“They answer to the state through the PUC, not their shareholders. Yes, shareholders may have some equity value and dividends, but revenues and profits are set and controlled by the PUC, hence whenever PG&E wishes to contribute vast sums of ratepayers’ monthly payments to the political process, all PG&E needs do is gain permission to raise rates with the PUC to cover such contributions. Public shareholders or ratepayers have no say in the process. Is this a great system or what? Talk about incestuous!”
Civic engagement is easy if your sources of revenue and profit are protected by the government.
A perfect example is the utility industry. According to the Orange County Register, they were the top political campaign spenders over the past five years, with Pacific Gas & Electric first, followed by Sempra Energy, parent of San Diego Gas & Electric, and Edison International, the parent of Southern California Edison. Altogether, according to the Register, they spent $105.3 million on political contributions, general lobbying and lobbying Public Utilities Commission.
And there is more where that came from, no doubt. Recent legislation guarantees electric utilities billions in new revenue from Californians. In order to increase renewable energy, the law requires them to accomplish "widespread transportation electrification" through projects "deploying electric vehicle charging infrastructure."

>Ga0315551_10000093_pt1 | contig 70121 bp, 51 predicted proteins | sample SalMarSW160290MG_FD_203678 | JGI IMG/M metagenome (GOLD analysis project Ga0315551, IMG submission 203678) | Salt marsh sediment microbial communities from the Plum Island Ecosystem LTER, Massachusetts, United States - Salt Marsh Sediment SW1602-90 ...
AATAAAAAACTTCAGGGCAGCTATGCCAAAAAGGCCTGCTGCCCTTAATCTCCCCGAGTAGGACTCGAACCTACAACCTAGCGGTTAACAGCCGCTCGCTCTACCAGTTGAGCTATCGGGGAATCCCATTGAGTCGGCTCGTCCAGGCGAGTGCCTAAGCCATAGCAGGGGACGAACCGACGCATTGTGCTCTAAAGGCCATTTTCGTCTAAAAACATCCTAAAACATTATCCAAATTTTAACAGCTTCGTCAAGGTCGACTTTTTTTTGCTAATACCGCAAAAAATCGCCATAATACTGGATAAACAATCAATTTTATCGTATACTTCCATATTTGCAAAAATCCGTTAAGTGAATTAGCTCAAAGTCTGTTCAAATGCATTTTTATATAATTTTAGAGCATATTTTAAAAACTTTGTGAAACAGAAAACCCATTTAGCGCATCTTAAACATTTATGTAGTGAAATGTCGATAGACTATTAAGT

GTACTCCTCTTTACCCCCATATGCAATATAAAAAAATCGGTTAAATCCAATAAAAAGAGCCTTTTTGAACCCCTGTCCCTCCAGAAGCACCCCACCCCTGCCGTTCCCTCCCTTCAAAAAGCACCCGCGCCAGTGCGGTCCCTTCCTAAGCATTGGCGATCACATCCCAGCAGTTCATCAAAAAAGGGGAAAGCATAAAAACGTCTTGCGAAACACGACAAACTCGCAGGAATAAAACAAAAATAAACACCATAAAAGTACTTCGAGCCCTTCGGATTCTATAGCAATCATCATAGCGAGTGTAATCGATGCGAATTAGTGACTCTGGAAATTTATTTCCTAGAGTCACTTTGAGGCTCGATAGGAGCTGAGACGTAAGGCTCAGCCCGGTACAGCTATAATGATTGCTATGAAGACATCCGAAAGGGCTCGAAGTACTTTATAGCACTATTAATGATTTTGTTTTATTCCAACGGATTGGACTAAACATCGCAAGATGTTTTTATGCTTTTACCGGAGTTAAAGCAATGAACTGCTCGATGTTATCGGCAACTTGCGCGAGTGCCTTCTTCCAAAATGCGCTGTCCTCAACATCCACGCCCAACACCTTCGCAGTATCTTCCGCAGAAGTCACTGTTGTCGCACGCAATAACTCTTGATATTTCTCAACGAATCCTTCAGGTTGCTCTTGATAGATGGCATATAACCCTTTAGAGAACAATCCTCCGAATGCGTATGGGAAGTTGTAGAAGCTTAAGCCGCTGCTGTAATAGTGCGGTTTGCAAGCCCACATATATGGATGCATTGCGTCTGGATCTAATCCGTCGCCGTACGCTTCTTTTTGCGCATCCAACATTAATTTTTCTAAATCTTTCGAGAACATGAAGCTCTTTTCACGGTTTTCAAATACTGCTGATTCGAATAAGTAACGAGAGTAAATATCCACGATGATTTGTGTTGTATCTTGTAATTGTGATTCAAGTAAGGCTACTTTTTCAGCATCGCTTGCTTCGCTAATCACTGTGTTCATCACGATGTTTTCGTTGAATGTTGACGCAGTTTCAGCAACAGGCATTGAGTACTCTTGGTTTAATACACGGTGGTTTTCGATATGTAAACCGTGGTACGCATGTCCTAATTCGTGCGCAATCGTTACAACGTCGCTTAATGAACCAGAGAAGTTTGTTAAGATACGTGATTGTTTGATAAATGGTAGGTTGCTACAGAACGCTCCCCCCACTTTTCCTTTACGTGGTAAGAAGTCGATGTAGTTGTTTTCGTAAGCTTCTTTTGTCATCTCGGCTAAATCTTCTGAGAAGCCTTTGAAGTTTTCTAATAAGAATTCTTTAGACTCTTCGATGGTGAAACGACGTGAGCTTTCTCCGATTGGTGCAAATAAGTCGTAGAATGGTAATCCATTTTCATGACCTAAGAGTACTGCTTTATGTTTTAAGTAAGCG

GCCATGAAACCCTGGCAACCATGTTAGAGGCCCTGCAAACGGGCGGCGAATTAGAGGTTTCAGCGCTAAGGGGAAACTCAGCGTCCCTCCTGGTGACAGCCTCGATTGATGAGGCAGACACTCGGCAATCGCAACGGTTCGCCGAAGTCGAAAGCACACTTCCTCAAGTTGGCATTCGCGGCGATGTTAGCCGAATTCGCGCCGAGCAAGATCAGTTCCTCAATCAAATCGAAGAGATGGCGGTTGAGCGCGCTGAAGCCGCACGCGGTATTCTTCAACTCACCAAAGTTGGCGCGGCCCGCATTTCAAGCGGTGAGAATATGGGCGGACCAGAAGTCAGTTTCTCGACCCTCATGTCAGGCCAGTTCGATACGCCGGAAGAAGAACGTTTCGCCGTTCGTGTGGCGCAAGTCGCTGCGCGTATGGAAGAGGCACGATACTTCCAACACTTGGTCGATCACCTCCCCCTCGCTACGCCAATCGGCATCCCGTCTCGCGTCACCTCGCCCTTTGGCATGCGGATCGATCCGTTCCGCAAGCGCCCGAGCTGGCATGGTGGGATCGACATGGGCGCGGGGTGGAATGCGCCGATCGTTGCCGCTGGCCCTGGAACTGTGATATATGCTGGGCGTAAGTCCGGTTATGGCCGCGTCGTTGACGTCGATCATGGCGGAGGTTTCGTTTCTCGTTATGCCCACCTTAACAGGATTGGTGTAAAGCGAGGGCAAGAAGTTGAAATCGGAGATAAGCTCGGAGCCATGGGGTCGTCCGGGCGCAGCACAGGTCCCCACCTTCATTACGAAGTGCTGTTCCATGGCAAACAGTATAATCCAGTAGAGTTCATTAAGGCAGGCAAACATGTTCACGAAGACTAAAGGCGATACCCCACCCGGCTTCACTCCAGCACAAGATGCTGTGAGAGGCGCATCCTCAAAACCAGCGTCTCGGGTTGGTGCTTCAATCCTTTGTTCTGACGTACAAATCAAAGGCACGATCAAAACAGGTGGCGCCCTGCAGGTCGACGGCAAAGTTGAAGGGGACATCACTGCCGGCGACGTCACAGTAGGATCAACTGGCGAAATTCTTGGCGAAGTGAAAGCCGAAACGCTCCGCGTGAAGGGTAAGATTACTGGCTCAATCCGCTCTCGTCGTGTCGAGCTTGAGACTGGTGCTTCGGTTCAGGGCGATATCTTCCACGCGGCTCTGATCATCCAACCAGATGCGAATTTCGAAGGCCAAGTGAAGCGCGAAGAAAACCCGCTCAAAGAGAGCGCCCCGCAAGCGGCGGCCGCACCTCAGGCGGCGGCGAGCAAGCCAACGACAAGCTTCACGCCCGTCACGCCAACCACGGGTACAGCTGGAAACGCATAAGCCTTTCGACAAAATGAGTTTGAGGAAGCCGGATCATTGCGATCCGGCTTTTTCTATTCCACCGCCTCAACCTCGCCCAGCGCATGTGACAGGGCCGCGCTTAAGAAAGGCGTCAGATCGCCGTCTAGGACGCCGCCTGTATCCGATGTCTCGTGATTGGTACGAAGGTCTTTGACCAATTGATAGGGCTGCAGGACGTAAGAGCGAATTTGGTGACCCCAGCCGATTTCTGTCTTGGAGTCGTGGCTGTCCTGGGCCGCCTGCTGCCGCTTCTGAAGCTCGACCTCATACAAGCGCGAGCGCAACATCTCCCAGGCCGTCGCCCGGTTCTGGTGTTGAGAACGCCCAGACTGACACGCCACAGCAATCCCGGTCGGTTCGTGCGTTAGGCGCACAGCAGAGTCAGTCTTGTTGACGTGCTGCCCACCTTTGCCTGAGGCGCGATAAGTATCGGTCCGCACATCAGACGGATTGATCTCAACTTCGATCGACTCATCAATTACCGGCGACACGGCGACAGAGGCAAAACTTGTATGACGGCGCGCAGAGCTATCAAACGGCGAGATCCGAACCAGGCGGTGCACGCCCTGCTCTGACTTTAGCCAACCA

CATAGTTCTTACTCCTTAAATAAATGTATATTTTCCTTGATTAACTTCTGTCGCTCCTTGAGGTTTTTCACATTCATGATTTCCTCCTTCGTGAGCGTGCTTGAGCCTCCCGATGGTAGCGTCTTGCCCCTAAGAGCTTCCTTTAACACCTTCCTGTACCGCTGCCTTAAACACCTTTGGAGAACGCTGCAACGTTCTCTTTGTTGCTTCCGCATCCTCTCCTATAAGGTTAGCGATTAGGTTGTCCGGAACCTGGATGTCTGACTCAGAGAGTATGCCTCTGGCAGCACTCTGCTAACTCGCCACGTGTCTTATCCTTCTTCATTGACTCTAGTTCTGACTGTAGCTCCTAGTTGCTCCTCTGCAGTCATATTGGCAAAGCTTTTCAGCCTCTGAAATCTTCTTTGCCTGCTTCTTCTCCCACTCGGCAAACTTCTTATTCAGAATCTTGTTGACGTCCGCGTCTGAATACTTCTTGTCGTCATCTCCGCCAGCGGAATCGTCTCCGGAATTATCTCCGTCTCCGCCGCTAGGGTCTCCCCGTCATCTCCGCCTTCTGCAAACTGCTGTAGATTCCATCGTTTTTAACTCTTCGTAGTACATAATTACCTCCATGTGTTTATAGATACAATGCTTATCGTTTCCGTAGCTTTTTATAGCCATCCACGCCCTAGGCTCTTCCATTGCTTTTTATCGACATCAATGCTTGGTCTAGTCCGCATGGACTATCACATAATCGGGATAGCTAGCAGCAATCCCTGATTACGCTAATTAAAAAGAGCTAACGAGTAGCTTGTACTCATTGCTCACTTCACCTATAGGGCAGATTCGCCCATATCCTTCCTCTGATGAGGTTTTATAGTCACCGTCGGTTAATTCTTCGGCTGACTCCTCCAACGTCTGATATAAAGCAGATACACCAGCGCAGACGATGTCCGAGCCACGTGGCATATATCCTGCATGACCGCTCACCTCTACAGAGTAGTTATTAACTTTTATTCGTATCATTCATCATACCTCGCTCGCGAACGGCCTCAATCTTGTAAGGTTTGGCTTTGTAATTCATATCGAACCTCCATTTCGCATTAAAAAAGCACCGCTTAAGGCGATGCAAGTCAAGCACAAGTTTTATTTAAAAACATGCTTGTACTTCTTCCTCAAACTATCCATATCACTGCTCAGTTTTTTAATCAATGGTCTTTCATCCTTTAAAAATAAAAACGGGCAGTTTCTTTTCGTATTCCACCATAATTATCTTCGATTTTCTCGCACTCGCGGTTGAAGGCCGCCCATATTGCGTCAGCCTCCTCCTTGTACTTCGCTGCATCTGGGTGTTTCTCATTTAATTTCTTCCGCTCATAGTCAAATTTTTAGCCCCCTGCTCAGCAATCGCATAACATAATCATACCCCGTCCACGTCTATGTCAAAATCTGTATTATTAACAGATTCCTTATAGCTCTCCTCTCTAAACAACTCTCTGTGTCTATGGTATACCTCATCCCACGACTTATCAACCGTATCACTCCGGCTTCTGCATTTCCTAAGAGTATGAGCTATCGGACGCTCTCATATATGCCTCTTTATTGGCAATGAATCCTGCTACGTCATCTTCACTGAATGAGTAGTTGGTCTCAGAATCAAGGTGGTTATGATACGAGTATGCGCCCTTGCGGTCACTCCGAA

Utilities like PG&E are submitting hundreds of millions of dollars in rate hike proposals for such projects. Since the PUC sets ratepayer hikes, with regulators and the regulated having cozy relationships, the danger is that ratepayer hikes will be doled out without too much of a hassle.
As Mark Chapin Johnson, adjunct professor of political science at Chapman University, noted to the OC Regisster about PG&E:
But utility companies are not the only ones to use financial engagement, protected by government guaranteed markets, to buy political cover.
Last year, health insurance companies spent $56 million to defeat Prop. 45. Sponsored by Consumer Watchdog, it would have given the insurance commissioner the power to regulate health insurance rates the way that auto, home and business rates are in California. It would have allowed the commissioner to make health insurance companies justify their rate hikes under penalty of perjury, and to reject excessive rate increases. Thirty-five states have already enacted such laws, but not California. Without protection, premiums are rising for some consumers astronomically. In Santa Cruz, employers are seeing a stunning 85 percent increase in the cost of their group health insurance plan in 2016.
Nationwide, insurers this year are expected to reap more than $1 trillion from government programs Medicare and Medicaid, versus $400 billion from private insurance
Unsurprisingly, the next-largest donors in political influence over the past five years, according to the Register, were health care insurers and providers. The three largest – Kaiser Permanente, Wellpoint/Anthem Blue Cross and Blue Shield – spent $96.2 million.
Great system indeed.